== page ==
Long Pond 16 year old (2000) – Duncan Taylor

What is it? Pure Single Rum from Jamaica (100% pot still, from molasses, at one distillery). This rum was distilled at the Long Pond distillery in June 2000 and bottled in February 2017 by Independent Bottler Duncan Taylor after spending 16 years ageing. It is one of 237 bottles from cask number 17. There are no details of where this has been aged, but given the taste profile, abv and the colour of the rum I’m confident this was aged in Europe.

Lond Pond are known, like Hampden, for producing rums with a wide range of ester levels and are very famous for their Wedderburn style which sits at 200-300 gr/hlaa – unfortunately there are no details of the rum marque or ester levels on the bottle so we can’t say with any certainty what’s in here, guess I’ll have to drink it and find out!

Not chill-filtered, not coloured and bottled at 54.1% abv.

Sugar? Nope.

Nose: Ah, I’m guessing we’ve got a mid to lower ester rum here. Softer and more subtle than I was expecting. Plenty of warm oak at first which, given the very light colour, is surprising. Vanilla, thinned golden syrup and brown butter. Then we get the fruit; mango, papaya, black bananas, banana bread, kiwi and a blast of lime. Nail polish, salty olive brine and some rubber balloons add a savoury touch. There is a slight herbal note in here too, maybe some pine sap and tomato leaf. It all blends well and is not in your face like some other Long Ponds I’ve had from 2000.

Palate: Full mouth, oily, the legs just sit on the side of the glass and hardly move. Immediately it’s savoury; tar, brine, olive oil, olives, rubber gloves and sea shells. Slight sweetness of runny toffee sauce, melted butter and then some salted liquorice. A touch of vanilla, and I mean a touch. What fruit there is are overripe, rotting and fizzy with bananas, guava, pineapple and their juice. Some more liquorice and a bit of fennel and pine arrive at the end.

Finish: Medium. A little hot actually, still savoury though with bags of olives, tar, liquorice candy (Pontefract cakes) and the rubber balloons. The fruit here is even less than on the palate and consists of banana and lime bread or cake and the smallest of kiwis. There is some vanilla and honey popping up here and there but it’s not a sweet rum. Very savoury on the finish.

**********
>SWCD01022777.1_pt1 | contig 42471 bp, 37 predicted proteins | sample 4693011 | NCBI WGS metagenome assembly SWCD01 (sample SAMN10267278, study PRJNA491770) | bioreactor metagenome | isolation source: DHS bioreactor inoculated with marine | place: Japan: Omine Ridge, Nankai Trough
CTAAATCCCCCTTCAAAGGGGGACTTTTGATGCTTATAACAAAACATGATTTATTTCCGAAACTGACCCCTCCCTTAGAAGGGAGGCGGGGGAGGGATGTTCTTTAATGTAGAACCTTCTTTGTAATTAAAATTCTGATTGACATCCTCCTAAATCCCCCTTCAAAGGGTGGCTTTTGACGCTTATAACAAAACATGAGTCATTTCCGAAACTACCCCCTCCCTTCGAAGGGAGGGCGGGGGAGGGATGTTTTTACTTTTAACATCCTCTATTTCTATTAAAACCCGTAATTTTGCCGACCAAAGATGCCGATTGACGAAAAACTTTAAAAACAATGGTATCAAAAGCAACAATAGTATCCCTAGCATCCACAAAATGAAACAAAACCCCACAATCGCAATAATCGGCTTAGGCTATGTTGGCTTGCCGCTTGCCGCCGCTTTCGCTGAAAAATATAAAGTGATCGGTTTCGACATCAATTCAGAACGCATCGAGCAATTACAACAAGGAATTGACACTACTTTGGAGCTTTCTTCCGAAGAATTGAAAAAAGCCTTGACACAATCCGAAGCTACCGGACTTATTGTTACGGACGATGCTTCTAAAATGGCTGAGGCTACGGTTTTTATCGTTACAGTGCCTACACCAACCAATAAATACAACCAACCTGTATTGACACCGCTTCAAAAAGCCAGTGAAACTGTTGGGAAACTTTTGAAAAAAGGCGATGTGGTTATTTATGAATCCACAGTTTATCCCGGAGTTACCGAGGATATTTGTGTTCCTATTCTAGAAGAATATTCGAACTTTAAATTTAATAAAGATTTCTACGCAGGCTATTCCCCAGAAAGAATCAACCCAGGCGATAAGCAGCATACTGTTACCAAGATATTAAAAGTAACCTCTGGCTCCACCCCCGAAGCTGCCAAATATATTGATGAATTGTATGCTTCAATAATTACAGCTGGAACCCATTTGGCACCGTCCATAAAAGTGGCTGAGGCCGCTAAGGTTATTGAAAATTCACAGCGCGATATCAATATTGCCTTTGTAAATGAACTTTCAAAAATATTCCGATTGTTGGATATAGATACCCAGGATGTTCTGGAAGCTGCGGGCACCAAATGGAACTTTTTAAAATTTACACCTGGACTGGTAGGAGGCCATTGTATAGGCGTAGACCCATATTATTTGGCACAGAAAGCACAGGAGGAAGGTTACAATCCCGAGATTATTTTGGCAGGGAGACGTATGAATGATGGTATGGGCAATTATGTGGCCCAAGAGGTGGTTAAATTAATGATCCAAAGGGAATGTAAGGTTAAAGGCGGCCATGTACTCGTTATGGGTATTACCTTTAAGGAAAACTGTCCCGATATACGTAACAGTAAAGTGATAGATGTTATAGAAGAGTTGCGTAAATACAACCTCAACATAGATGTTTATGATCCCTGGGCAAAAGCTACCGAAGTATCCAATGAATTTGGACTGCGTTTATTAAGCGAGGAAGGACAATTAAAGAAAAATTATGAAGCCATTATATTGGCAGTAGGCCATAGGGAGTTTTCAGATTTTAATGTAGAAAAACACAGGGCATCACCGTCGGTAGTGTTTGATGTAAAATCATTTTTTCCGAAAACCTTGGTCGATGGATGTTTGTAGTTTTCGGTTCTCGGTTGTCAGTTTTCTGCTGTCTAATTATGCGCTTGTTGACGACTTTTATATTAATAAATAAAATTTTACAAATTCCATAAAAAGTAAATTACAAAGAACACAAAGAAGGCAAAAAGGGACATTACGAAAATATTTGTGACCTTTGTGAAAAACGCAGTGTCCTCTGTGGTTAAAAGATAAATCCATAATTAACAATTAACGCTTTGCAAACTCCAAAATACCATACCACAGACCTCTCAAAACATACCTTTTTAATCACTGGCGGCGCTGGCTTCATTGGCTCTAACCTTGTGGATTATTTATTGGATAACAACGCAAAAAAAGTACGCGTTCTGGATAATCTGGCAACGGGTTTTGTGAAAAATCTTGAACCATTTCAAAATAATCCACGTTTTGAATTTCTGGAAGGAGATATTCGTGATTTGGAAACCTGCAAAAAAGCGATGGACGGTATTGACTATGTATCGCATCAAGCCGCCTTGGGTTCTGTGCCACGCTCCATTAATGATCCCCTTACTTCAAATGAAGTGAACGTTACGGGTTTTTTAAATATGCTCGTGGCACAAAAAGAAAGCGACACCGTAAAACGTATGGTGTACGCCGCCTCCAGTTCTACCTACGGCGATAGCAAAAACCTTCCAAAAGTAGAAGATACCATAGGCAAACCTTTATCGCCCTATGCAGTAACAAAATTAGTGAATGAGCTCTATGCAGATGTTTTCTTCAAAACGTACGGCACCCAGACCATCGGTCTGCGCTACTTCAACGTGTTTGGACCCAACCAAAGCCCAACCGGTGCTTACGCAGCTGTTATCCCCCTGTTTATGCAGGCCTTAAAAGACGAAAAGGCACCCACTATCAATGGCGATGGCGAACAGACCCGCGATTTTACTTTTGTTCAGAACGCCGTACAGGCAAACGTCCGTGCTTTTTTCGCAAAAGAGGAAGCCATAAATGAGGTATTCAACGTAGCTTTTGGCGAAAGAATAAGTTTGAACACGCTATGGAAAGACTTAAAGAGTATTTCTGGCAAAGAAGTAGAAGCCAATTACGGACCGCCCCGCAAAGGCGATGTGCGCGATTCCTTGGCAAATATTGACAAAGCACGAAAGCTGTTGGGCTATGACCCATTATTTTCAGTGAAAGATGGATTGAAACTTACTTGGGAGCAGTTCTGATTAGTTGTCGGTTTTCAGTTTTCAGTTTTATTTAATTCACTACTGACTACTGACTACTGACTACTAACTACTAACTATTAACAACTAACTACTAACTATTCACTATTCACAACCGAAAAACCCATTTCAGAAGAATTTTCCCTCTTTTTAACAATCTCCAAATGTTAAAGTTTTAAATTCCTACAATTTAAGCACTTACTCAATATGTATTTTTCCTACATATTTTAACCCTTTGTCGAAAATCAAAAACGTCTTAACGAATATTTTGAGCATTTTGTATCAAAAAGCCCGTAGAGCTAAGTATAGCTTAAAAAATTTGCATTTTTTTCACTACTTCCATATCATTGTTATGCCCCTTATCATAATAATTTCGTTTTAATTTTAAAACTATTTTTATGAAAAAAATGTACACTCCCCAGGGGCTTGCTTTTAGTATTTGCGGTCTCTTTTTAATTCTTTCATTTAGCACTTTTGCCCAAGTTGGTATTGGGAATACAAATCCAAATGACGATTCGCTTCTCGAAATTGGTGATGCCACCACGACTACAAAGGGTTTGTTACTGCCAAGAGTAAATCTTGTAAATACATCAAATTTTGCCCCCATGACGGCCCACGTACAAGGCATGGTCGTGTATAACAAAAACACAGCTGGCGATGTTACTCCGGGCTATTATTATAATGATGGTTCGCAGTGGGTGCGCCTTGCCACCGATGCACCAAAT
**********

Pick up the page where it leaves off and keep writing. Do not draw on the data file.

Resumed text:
Thoughts? It’s really, really good. I love Jamaican pot still rums, but I’m slightly disappointed. It’s not as “big” as I was hoping for, which is fine, things don’t have to be maximum ester all the time, but the Mezan 2000 blows it away for flavour and that was only 40% abv, at half the price. There is something missing here, some mid/lower ester rums from the likes of Monymusk are just “rounder” and more complete, so I don’t quite get where this sits.

Don’t get me wrong, I could drink this all day, it’s excellent in the scheme of things, I just don’t feel that I’m getting £75 out of it, which is what it cost me.

Bonne Mère 3 year old (Guadeloupe) – Cane Island

What is it? Traditional Rum (molasses based, distilled in a column still) from Guadeloupe, produced at the little known distillery of Bonne Mère. The rum is distilled and matured for 3 years, tropically, in a mixture of ex-bourbon casks and French oak casks, then it was bottled by independent bottlers Cane Island for their Single Estate Rum series.

No details on chill-filtration or colouring, so can’t say with any certainly, but I don’t believe it’s been coloured, and judging by the taste any chill-filtration is light.

Bottled at 43% abv.

Sugar? No

Nose: Very floral at first, like walking into a flower shop. Dried herbs; marjoram, parsley, some thyme and rosemary. Smells of being outside on a warm day, cutting your lawn with warm grass and dusty soil. The fruit is of very bitter oranges, kumquat, sharp mango and dried banana chips. Things start to get quite oaky after a while, surprisingly so actually given it’s youth; cinnamon bark, liquorice, fresh nutmeg and milk chocolate all show up for the party.

Palate: Medium mouthfeel. Dry. Herbal cough lozenges (ones from English old school sweet shops, they’re like a small rectangular, hard, beige/light orange coloured things and you’ll know what I mean if you had them). Marjoram and rosemary again, Pontefract Cakes (more old fashioned English sweets; flat liquorice things), Earl Grey tea, orange flavoured Salmiak – if there is such a thing – a little tar and some fennel seeds. Not as much oak here as on the nose, so just a touch of clove and then a quite a bit of milk chocolate the longer it is in your mouth.

Finish: Medium. The chocolate comes through from the palate and the finish is slightly sweeter with more actual orange, maybe marmalade, white coffee with cream, vanilla and an almost corn/grain note. Some prunes and a little raisin are there too just as it ends.

Thoughts? Unexpected. This little bad boy is only 3 but punches well above it’s weight. Sure, it’s a little rough around the edges but for only 3 years in the cask it’s packing a lot of flavour indeed. It’s sitting somewhere between a Bellevue (which are getting stupidly expensive, and I why I bought this instead) and something from Martinique. Whilst this is from molasses it’s a really good French style rum and one I’d definitely recommend picking up if you want to branch out from the normal flavour paths.